On Being A Writer
a reflective consideration on early patterns, motivation, and identity
I am my best work — a series of road maps, reports, recipes, doodles, and prayers from the front lines.
~ Audre Lorde
Growing up an only child, I spent an inordinate amount of time in the company of adults. That was a mixed blessing. On the one hand, only children tend to have a greatly enriched vocabulary, and our ability to navigate routine, as well as difficult social scenarios is often quite ingrained at an age much younger than that of our peers with siblings. The more negative aspect of being the only one is the essential ability required to create our own entertainment and amusement. If we wanted to have fun at play, it was often something we did with no one but “me, myself, and I”. For a future writer, that sometimes lonely existence may have had a silver lining.
From an early age, imagination and storytelling were not simply a form of play, they were the necessary traits that allowed me to exist as a healthy, happy, and relatively sane child. For whatever reason, I had a more than rigorous imagination, resulting in a knack and love for storytelling. The positive attention that garnered from adults and teachers encouraged both its growth, and my love for it.
Like most kids with an aptitude for the written word, after learning to read in elementary school I began doing so in earnest, quickly recognizing the power that was central to books, to narrative, and to the art of storytelling. It was as if the entire world opened up when I discovered that by spending some quiet time in the company of a book I could enter the realm and experience of someone else, even if only for 20 minutes. Perhaps because I was a curious child, I never found the stories that I had no personal frame of reference for difficult to relate to or understand. Though I was largely unaware of it at the time, through the connection literature offered, I was creating a solid foundation for future self awareness, and a keen ability to access empathy.
As is often the case when one is a voracious reader, there soon came a dawning awareness that, hey, maybe I might be good at this writing thing, too. After winning the third grade essay contest for outlining just why I preferred the Baroness Schraeder to that insipid guitar-toting nun in The Sound Of Music, I could see a future of literary fame and fortune tangibly within my reach. For my parents, well, it provided a more than generous clue to the fact that a daughter-in-law would most likely never be in the cards:
The Baroness was played by the lovely actress Eleanor Parker. Why did I prefer the baroness? Because she was glamorous and she was beautiful and refined. She dressed in the finest silks from Vienna. Not in drapes! She also had fabulous parties. This was told to the audience in the scene when they drive by the children in the tree. The Baroness says to Uncle Max, “I have fabulous gay parties don’t I Max”. Max agrees. I would think that the meaning of that is that Max is the kind of man who knows a good party.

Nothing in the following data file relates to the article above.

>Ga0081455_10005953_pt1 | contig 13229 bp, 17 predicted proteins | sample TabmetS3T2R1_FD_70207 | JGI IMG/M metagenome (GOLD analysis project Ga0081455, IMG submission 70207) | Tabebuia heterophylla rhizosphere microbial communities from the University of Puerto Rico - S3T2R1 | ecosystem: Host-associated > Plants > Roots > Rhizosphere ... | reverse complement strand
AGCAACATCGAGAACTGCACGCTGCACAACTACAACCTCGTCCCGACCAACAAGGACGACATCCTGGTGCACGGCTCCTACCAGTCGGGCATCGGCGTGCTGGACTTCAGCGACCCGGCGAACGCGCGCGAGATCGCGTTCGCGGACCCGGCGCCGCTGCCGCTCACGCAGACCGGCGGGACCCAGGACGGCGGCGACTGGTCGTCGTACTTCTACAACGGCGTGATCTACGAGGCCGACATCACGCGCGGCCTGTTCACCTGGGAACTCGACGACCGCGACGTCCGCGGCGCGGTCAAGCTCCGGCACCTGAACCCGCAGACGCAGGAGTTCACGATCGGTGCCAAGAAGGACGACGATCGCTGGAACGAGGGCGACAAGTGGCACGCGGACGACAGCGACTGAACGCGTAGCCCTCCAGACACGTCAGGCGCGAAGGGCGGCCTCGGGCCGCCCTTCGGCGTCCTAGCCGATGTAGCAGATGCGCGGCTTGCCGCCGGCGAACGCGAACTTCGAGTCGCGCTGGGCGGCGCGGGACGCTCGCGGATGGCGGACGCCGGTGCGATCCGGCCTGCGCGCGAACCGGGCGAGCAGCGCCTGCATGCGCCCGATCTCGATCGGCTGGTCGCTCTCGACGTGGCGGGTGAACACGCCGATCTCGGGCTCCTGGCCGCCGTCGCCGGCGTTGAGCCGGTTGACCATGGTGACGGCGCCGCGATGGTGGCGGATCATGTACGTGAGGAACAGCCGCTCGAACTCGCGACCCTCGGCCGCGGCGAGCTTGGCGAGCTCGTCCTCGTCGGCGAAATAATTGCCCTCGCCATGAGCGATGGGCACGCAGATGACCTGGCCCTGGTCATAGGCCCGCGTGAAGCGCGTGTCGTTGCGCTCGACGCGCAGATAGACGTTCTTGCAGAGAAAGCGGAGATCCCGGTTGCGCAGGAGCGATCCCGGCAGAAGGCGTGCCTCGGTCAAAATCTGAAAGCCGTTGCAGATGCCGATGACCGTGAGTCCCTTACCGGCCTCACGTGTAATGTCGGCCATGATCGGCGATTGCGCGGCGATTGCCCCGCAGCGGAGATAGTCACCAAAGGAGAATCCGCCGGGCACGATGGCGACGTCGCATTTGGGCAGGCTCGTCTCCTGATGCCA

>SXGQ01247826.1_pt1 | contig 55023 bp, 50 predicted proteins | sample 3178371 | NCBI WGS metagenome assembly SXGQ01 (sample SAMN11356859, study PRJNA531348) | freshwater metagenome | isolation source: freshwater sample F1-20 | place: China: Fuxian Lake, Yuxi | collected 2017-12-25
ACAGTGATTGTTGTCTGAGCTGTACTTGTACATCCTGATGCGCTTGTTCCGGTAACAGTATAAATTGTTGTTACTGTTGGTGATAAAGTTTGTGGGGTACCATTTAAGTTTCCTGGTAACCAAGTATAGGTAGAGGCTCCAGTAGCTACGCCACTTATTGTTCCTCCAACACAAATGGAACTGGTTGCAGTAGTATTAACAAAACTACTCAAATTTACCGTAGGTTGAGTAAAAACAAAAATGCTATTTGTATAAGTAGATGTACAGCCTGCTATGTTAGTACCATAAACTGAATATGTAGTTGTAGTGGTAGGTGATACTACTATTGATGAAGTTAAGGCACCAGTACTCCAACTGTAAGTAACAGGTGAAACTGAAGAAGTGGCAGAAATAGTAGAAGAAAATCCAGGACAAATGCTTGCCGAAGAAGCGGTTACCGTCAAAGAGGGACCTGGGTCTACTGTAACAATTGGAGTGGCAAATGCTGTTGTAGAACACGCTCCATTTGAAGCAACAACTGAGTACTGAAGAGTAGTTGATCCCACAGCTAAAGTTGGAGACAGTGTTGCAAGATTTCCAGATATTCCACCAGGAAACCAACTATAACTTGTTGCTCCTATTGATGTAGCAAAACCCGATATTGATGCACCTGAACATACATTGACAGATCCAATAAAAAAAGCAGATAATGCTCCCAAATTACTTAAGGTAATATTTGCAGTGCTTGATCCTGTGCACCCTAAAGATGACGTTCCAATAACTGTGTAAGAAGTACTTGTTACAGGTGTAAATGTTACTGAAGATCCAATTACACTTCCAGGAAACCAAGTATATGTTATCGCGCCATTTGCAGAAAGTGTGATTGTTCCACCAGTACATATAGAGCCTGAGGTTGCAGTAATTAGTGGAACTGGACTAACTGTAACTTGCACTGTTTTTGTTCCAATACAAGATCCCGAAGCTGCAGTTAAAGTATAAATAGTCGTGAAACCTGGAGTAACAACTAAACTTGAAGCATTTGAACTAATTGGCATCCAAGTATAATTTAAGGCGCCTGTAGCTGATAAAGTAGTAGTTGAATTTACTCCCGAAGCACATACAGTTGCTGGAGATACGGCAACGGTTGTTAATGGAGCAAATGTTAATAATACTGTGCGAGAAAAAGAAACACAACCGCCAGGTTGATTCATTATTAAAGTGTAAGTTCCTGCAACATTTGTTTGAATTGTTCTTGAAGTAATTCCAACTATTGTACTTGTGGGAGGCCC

Oh yes, I’m pretty sure that old Uncle Max knew a “good party” or two. After almost four decades that paragraph is still wince inducing.
When the intrusion of puberty hit with full force at the age of 12, my writing aspirations were tempered by preteen realities. At that point in my life, I was an outgoing, but in many ways shy, only child. Though you probably wouldn’t have seen that side, since I tended to mask it well. Like most of my “stuff”, I did an exacting job of not letting let it show, but the idea of sharing the deeply intimate parts of myself felt very threatening, and something I would go to great lengths to avoid. So, at 13, when Mr. Hartley, evil grade 7 sadist teacher that he was, asked me to read aloud to the class all the stories I had written that term, since they were “at an advanced high school level” (whatever that meant), I choked. Why the fear? To say grade 7 was not my best year would be an understatement. It was the year from hell that included rapidly growing 3 inches, thus temporarily losing all my previous athletic skill while tripping over my feet, getting braces, fighting what was becoming a stubborn case of acne, and trying in vain to manage the disaster that was my hair. From white blond with a slight wave in grade 6 to a dirty blond that was frizzy and didn’t move. Made all the worse through stubborn brushing trying to force it into submission. Top all that off with an obsession over not smelling like sweat, thus developing the socially marginalizing habit of sniffing my armpits whenever I was anxious. Enough said.
So, instead of feeling honoured when asked to read my work, I just wanted to die. The looming threat of having to present to the class became the sudden catalyst for my intentionally writing at “nowhere near high school level”. See Spot Run would have been a challenge. Thankfully, my parents were, by this point, familiar with my various techniques of wiggling out of things I found unpleasant and caught on to that little game pretty quick. Slowly I began writing again, though I was always cautious over sharing it and became quite adept in the more complicated patterns of avoidance when it came to reading my work.